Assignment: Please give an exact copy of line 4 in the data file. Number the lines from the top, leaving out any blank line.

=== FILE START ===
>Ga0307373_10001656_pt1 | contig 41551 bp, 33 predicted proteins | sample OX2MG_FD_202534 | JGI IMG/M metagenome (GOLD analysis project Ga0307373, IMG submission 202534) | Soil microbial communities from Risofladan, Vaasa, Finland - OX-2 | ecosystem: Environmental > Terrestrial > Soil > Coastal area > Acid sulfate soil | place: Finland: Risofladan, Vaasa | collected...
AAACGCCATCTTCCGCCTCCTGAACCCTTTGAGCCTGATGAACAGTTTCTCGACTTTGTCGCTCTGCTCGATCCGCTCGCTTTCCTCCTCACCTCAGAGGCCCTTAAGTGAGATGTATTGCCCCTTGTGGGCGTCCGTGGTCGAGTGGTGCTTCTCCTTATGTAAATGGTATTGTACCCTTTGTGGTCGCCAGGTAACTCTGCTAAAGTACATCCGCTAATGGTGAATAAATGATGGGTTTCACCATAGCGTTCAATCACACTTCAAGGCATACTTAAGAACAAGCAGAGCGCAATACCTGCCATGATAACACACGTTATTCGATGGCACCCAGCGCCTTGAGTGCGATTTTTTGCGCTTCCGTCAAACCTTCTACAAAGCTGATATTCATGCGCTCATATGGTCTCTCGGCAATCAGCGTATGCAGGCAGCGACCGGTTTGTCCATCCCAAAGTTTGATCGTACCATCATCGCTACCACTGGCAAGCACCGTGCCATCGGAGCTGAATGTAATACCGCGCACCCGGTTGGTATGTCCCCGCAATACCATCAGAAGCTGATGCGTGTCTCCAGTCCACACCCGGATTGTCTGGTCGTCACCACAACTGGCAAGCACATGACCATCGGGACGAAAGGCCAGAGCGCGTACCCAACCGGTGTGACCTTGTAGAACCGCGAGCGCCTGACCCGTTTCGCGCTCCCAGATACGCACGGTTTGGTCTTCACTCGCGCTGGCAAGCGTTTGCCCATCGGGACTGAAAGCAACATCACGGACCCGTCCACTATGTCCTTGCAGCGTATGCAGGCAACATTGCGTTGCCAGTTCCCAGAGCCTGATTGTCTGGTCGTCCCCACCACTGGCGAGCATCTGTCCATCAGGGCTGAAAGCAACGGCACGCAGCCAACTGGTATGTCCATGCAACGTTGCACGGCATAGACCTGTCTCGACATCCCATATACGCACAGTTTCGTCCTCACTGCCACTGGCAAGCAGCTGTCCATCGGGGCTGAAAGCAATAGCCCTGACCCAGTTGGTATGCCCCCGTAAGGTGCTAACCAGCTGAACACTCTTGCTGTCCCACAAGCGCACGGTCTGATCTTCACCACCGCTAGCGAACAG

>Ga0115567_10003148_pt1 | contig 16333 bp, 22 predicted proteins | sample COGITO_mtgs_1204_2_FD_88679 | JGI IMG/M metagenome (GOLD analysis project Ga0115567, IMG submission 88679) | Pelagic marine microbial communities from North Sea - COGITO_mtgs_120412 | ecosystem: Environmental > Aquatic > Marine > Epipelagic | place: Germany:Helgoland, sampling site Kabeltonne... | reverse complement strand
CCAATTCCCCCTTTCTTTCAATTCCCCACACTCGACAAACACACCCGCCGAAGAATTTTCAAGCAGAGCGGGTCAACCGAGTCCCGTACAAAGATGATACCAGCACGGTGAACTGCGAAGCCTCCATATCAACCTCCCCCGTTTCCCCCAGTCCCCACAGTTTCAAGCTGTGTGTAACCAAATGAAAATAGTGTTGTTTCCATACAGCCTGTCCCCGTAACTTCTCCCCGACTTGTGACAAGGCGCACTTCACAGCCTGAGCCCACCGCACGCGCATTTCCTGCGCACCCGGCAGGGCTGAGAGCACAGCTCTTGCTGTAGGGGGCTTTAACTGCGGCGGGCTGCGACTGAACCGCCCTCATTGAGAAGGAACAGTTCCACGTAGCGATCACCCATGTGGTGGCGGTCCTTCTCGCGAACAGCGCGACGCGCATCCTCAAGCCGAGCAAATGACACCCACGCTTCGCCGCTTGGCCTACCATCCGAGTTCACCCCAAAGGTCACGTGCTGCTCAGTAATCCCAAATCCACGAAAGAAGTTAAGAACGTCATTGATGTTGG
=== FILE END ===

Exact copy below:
CCAATTCCCCCTTTCTTTCAATTCCCCACACTCGACAAACACACCCGCCGAAGAATTTTCAAGCAGAGCGGGTCAACCGAGTCCCGTACAAAGATGATACCAGCACGGTGAACTGCGAAGCCTCCATATCAACCTCCCCCGTTTCCCCCAGTCCCCACAGTTTCAAGCTGTGTGTAACCAAATGAAAATAGTGTTGTTTCCATACAGCCTGTCCCCGTAACTTCTCCCCGACTTGTGACAAGGCGCACTTCACAGCCTGAGCCCACCGCACGCGCATTTCCTGCGCACCCGGCAGGGCTGAGAGCACAGCTCTTGCTGTAGGGGGCTTTAACTGCGGCGGGCTGCGACTGAACCGCCCTCATTGAGAAGGAACAGTTCCACGTAGCGATCACCCATGTGGTGGCGGTCCTTCTCGCGAACAGCGCGACGCGCATCCTCAAGCCGAGCAAATGACACCCACGCTTCGCCGCTTGGCCTACCATCCGAGTTCACCCCAAAGGTCACGTGCTGCTCAGTAATCCCAAATCCACGAAAGAAGTTAAGAACGTCATTGATGTTGG